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lnsect Bites
l thought l'll start up a thread about how to recogize the bites of an insect.The source of the information you see is from the msm webpage and also the photos.

Love the great outdoors? So do bugs, who enjoy summer nibbles just like the rest of us. Unfortunately, the playing field changes considerably when you're the critter food.

The Ugly Truth: Bugs and Their Bites
Do you know the difference between a spider or a tick bite? Lice or flea bites? Here's how to identify the bugs, their bites, and determine the best course of treatment.


Bed Bugs
Bed bugs love warmth, so it's apt that they're named after their preferred cozy destinations—mattresses, bedding, carpets and other furniture. Mature bed bugs are reddish-brown, have a flat oval shape and are about 1/8 inch. They're most active in the evening and will take up residence just about anywhere—posh hotel or freeway dive. These bugs can hop a ride on individuals from bed to bed, so they're found all over the world.

Bed Bug Bites

Bed-bug bites look like mosquito bites, but they tend to last longer, with a rash taking as much as a week to appear. Sometimes bite marks show up on the skin in groups of three, neatly lined up in a row. But it's estimated that as many as half of those bitten never see a bite mark, This, along with their cagey nocturnal habits, can make identification difficult. The bed bug’s injecting saliva into the skin often causes intense itching and burning. Breaking the skin’s surface by scratching can cause infection.


Head Lice
About the size of a sesame seed, the adult head louse is red-brown with six legs—all of them well adapted to grab onto the hair of young children. Not surprisingly, head lice go wherever the kids are and spread their mischief through head-to-head contact or children’s clothing that are piled on top of each other, says Phillips. Nits, the eggs laid by head lice in a child’s hair and which hatch after a week, also need to be removed.

Infected Scalp from Head Lice
The six-legged wingless head louse injects its secretions into the scalp, resulting in a rash. Although these lice don’t transmit pathogens, scratching the rash can help create sores, which can then become hot and painful or infected. Head lice are often treated with medicated shampoos or lotions, but the best approach is prevention.

Because children from ages 3 to 10 are favorite targets of head lice, Rosenbaum advises parents to examine the scalps of their kids on a regular basis, especially if playmates and school pals have been infected.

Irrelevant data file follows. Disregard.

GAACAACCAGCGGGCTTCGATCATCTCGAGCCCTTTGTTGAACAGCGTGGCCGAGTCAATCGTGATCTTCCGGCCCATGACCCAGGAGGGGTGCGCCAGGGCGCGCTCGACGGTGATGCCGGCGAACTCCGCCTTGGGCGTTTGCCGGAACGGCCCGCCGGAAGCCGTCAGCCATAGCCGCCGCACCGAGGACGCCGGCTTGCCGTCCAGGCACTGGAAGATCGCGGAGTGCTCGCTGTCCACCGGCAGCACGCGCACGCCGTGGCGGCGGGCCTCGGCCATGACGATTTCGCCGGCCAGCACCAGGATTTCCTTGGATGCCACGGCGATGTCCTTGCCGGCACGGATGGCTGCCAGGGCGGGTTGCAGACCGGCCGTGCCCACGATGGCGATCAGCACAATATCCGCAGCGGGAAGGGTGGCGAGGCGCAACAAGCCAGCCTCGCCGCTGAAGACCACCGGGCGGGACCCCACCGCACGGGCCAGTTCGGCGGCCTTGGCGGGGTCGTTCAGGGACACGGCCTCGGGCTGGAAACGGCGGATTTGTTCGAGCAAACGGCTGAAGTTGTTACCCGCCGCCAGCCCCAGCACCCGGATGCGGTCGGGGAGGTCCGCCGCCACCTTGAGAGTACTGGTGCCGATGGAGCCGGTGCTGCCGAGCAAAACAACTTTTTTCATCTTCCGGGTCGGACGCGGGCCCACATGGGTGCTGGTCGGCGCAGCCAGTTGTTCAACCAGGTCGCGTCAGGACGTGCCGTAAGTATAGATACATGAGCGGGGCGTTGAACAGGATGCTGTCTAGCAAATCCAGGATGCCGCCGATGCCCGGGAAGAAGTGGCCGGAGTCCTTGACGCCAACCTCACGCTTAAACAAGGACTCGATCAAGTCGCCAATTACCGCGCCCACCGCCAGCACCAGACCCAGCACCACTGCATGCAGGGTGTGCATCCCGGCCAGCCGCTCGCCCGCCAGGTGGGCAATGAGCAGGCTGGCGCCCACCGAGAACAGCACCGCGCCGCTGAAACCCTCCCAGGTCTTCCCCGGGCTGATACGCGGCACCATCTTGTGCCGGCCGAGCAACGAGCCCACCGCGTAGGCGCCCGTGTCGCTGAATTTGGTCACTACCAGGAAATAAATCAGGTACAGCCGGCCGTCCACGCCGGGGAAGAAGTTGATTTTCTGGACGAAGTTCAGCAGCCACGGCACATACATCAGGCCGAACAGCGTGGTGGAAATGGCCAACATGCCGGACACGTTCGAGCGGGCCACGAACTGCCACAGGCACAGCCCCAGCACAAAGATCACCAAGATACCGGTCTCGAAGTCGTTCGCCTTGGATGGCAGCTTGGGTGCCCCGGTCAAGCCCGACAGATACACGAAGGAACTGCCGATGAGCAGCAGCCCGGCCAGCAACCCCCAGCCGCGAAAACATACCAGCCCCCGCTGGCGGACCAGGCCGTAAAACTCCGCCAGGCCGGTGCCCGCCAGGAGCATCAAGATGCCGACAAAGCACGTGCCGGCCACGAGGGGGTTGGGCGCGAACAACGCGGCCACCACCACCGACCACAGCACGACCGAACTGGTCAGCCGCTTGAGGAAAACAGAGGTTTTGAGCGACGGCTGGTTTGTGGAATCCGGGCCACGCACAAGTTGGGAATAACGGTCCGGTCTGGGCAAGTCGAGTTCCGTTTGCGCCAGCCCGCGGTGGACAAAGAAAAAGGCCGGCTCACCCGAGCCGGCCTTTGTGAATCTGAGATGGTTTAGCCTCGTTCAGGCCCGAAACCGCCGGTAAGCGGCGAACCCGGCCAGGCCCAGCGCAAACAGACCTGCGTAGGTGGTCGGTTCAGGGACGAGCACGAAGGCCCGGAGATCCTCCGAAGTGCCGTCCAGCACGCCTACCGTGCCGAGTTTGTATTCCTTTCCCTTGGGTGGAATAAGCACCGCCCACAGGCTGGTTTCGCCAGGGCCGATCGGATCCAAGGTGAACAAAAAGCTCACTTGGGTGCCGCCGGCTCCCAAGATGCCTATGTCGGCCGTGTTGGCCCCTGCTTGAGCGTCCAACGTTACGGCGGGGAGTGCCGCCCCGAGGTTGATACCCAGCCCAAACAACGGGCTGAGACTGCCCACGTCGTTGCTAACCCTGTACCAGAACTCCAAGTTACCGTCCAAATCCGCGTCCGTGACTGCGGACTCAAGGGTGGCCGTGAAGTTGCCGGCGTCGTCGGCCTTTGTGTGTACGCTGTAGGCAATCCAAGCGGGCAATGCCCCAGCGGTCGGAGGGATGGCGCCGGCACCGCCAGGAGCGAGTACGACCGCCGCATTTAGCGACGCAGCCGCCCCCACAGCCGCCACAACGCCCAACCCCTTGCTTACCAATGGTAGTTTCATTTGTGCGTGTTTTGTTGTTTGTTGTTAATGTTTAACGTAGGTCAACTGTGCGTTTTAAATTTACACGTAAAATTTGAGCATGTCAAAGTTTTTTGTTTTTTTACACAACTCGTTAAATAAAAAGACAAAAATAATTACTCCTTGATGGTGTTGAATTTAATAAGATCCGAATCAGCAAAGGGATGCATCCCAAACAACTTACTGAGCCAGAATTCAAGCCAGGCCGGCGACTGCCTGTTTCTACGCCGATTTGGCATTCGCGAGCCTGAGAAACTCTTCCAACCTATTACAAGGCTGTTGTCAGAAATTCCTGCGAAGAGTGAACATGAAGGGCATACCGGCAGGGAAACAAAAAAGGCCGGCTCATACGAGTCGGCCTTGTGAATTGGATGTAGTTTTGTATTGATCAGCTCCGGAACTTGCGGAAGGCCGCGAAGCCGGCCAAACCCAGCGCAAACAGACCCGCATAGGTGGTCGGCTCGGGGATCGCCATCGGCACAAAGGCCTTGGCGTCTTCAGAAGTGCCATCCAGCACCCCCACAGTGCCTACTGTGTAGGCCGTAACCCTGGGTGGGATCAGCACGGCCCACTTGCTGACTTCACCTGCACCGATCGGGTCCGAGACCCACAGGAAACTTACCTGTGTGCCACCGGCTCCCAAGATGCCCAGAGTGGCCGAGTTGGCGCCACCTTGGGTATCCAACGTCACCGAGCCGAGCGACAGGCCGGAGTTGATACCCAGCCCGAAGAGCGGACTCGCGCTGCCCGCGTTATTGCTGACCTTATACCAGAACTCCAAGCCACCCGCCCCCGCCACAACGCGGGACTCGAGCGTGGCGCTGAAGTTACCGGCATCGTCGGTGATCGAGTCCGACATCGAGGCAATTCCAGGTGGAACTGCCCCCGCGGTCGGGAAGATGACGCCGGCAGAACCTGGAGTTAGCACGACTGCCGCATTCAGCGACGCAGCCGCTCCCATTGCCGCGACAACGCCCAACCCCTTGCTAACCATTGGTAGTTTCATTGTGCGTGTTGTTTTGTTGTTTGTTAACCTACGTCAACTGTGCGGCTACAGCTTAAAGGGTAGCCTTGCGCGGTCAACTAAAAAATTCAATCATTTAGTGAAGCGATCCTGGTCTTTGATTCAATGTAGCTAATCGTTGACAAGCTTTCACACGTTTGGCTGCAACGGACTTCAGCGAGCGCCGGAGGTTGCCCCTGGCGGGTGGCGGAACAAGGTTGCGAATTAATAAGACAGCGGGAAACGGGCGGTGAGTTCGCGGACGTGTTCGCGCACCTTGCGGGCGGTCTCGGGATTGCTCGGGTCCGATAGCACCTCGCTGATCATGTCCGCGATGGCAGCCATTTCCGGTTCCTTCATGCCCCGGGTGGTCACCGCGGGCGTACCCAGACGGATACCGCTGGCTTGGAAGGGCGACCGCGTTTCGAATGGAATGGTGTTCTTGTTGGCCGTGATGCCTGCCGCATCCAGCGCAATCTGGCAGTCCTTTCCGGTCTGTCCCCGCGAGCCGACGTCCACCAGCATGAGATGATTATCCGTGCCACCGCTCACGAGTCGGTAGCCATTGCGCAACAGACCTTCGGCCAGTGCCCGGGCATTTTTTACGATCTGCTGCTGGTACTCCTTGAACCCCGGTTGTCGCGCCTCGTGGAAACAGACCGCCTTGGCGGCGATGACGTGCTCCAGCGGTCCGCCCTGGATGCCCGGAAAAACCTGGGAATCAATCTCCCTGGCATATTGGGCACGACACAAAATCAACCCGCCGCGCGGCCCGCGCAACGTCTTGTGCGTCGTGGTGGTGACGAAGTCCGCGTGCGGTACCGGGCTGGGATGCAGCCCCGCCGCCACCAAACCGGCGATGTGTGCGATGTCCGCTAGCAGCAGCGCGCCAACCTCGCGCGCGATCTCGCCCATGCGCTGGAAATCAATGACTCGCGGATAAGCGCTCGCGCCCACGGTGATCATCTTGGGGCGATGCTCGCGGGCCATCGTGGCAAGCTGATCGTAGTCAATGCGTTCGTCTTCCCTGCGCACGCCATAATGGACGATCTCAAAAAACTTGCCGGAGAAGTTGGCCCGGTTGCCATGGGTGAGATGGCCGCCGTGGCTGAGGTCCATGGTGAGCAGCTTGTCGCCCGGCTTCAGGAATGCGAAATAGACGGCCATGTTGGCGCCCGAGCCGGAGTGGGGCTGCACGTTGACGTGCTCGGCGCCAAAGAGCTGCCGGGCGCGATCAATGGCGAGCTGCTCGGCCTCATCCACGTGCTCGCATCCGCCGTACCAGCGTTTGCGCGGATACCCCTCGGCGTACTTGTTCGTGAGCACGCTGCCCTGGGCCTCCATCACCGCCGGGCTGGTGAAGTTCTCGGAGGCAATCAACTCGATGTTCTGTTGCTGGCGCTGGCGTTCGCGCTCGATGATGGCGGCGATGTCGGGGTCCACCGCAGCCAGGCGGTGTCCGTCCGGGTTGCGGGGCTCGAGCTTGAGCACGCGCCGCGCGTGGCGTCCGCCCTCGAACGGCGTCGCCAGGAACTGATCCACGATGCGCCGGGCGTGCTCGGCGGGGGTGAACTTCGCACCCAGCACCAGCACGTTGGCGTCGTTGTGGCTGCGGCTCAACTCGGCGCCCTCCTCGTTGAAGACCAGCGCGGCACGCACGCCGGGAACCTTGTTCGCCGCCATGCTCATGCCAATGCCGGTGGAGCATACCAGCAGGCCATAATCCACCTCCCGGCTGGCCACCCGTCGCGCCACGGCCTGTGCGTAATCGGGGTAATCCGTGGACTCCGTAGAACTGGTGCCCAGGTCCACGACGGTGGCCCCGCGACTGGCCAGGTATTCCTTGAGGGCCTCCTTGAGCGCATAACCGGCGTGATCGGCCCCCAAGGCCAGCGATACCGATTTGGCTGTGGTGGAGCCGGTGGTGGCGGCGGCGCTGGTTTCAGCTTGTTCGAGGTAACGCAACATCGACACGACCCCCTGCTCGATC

While we've all likely encountered ticks of one kind or another, one of the most notorious is the deer tick. After it bites, the deer tick can regurgitate a bacterial organism called a spirochete into the skin while sucking their blood. Deer tick spirochetes cause Lyme disease.
Deer Tick Bite
The longer a deer tick is attached to your body, the greater the chance it has regurgitated the spirochete, says Rosenbaum. Receiving an antibiotic treatment within 24 hours of being bitten increases your chances of preventing Lyme disease, so it's advisable to head to an emergency room as soon as you find a deer tick on you, he says.

Under no circumstances should you try to remove the tick yourself, cautions Rosenbaum. Trying to burn off the tick with a match or applying rubbing alcohol to the site may adversely prompt the tick into streaming more spirochete into the wound, he says. One way to protect against these bites is to cover up top-to-bottom when walking in deer-tick habitats.
Bull's Eye Rash from Lyme Disease
The dreaded bull's-eye rash associated with Lyme disease has its own name—erythema migrans—which develops, after several days, at the site of the bite. This eruption expands outward, like a bull's-eye, and often the surrounding bands alternate between clear and red.

The rash, which indicates the infection is spreading, can occur even after you receive antibiotic treatment, says Rosenbaum. The bull's-eye rash is just the first of many Lyme disease symptoms, which may also include fatigue, joint and muscle pain, headache, vomiting, meningitis, liver problems, and either slow or quick heart beats. If Lyme disease becomes chronic, the joints may swell and be painful. Because the bull's-eye rash is consistent with Lyme disease, it's important to seek medical treatment for it, says Rosenbaum.

Flea Bites
As part of their blood-sucking agenda, fleas cause havoc by injecting saliva into the skin. Their bites leave red marks which, if itchy, can be treated with over-the-counter antihistamine or hydrocortisone products.

Fleas tend to jump off their target on their own, but sometimes they linger. When that happens, sometimes dabbing them off with adhesive tape is the best solution. Making sure Fido is free of fleas is an important step in preventing human flea bites.

Bee Stings
The stinger of a honey bee is a barbed configuration that delivers potent allergens into a bite victim. People sensitive to the venom can experience symptoms like difficulty breathing or swallowing, elevated heart rate, swelling of the skin, mouth, throat or tongue, or an overall body rash. In more severe cases, the person may experience anaphylactic shock due to a severe allergic response, and even death.

For this reason, says Rosenbaum, anyone who is stung and who has an allergic tendency—such as eczema or asthma—should seek immediate medical attention. If you can see the stinger, pull it out, says Rosenbaum.


lnsect Bites
I got a bite or a sting last year when I was in Yalikavak. A little firm lump has formed where the bite was. My doctor says its not harmful but wasn't able to tell me what had bitten me or why the small lump had formed.

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